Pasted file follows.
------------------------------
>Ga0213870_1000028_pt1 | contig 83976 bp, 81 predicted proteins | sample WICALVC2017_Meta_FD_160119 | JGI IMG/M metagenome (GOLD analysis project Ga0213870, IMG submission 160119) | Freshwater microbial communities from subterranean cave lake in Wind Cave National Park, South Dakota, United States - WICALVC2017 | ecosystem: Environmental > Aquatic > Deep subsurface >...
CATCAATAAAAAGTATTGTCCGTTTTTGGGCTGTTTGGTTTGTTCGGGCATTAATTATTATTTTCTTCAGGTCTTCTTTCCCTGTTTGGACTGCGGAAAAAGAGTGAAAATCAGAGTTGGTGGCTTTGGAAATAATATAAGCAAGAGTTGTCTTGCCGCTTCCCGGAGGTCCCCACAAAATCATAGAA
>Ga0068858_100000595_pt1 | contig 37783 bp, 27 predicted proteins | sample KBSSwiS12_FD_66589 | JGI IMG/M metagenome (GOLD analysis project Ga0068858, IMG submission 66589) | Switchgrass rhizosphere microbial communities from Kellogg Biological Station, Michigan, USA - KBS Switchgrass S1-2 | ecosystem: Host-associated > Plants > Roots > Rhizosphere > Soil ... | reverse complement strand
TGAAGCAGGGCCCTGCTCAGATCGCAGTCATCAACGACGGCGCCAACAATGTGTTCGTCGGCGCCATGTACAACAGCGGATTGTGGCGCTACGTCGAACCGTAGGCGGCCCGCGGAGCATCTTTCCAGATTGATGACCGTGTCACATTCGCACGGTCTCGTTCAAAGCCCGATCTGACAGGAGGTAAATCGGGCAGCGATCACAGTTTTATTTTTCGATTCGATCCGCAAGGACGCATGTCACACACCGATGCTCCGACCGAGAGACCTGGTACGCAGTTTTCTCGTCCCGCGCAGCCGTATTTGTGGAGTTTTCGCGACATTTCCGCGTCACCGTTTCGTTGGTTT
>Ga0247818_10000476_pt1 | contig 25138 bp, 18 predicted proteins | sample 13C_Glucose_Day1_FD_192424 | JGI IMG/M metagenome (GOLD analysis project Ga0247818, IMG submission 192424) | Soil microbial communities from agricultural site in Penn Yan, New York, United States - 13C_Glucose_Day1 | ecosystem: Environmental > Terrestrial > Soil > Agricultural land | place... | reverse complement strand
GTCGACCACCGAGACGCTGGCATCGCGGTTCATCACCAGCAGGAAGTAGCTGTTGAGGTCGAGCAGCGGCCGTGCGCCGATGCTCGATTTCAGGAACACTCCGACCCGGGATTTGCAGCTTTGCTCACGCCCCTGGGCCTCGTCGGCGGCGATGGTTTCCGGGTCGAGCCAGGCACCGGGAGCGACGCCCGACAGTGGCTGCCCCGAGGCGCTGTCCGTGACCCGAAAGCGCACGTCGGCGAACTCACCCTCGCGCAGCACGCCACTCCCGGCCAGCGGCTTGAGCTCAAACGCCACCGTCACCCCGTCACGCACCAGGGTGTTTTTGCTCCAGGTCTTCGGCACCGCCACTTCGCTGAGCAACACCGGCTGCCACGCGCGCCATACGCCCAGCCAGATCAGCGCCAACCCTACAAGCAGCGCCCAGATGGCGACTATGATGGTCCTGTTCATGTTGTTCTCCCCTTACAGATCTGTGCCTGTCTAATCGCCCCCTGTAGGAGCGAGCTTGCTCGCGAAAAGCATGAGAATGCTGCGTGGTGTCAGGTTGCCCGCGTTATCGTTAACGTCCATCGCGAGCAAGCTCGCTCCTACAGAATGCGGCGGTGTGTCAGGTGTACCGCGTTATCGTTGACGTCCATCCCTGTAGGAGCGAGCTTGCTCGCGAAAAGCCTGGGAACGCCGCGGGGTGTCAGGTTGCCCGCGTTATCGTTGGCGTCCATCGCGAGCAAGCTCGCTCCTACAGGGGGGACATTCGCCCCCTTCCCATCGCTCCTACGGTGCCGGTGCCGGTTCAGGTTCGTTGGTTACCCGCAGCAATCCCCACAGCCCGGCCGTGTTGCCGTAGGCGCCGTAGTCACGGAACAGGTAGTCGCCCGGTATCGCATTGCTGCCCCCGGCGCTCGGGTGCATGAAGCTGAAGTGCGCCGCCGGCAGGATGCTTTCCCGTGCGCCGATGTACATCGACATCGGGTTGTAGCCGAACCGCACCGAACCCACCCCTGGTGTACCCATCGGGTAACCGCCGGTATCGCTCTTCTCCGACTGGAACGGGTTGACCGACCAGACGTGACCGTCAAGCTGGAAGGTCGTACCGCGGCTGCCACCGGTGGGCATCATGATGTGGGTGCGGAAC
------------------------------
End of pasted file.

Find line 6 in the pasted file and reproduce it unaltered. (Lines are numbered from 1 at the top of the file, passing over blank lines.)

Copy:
GTCGACCACCGAGACGCTGGCATCGCGGTTCATCACCAGCAGGAAGTAGCTGTTGAGGTCGAGCAGCGGCCGTGCGCCGATGCTCGATTTCAGGAACACTCCGACCCGGGATTTGCAGCTTTGCTCACGCCCCTGGGCCTCGTCGGCGGCGATGGTTTCCGGGTCGAGCCAGGCACCGGGAGCGACGCCCGACAGTGGCTGCCCCGAGGCGCTGTCCGTGACCCGAAAGCGCACGTCGGCGAACTCACCCTCGCGCAGCACGCCACTCCCGGCCAGCGGCTTGAGCTCAAACGCCACCGTCACCCCGTCACGCACCAGGGTGTTTTTGCTCCAGGTCTTCGGCACCGCCACTTCGCTGAGCAACACCGGCTGCCACGCGCGCCATACGCCCAGCCAGATCAGCGCCAACCCTACAAGCAGCGCCCAGATGGCGACTATGATGGTCCTGTTCATGTTGTTCTCCCCTTACAGATCTGTGCCTGTCTAATCGCCCCCTGTAGGAGCGAGCTTGCTCGCGAAAAGCATGAGAATGCTGCGTGGTGTCAGGTTGCCCGCGTTATCGTTAACGTCCATCGCGAGCAAGCTCGCTCCTACAGAATGCGGCGGTGTGTCAGGTGTACCGCGTTATCGTTGACGTCCATCCCTGTAGGAGCGAGCTTGCTCGCGAAAAGCCTGGGAACGCCGCGGGGTGTCAGGTTGCCCGCGTTATCGTTGGCGTCCATCGCGAGCAAGCTCGCTCCTACAGGGGGGACATTCGCCCCCTTCCCATCGCTCCTACGGTGCCGGTGCCGGTTCAGGTTCGTTGGTTACCCGCAGCAATCCCCACAGCCCGGCCGTGTTGCCGTAGGCGCCGTAGTCACGGAACAGGTAGTCGCCCGGTATCGCATTGCTGCCCCCGGCGCTCGGGTGCATGAAGCTGAAGTGCGCCGCCGGCAGGATGCTTTCCCGTGCGCCGATGTACATCGACATCGGGTTGTAGCCGAACCGCACCGAACCCACCCCTGGTGTACCCATCGGGTAACCGCCGGTATCGCTCTTCTCCGACTGGAACGGGTTGACCGACCAGACGTGACCGTCAAGCTGGAAGGTCGTACCGCGGCTGCCACCGGTGGGCATCATGATGTGGGTGCGGAAC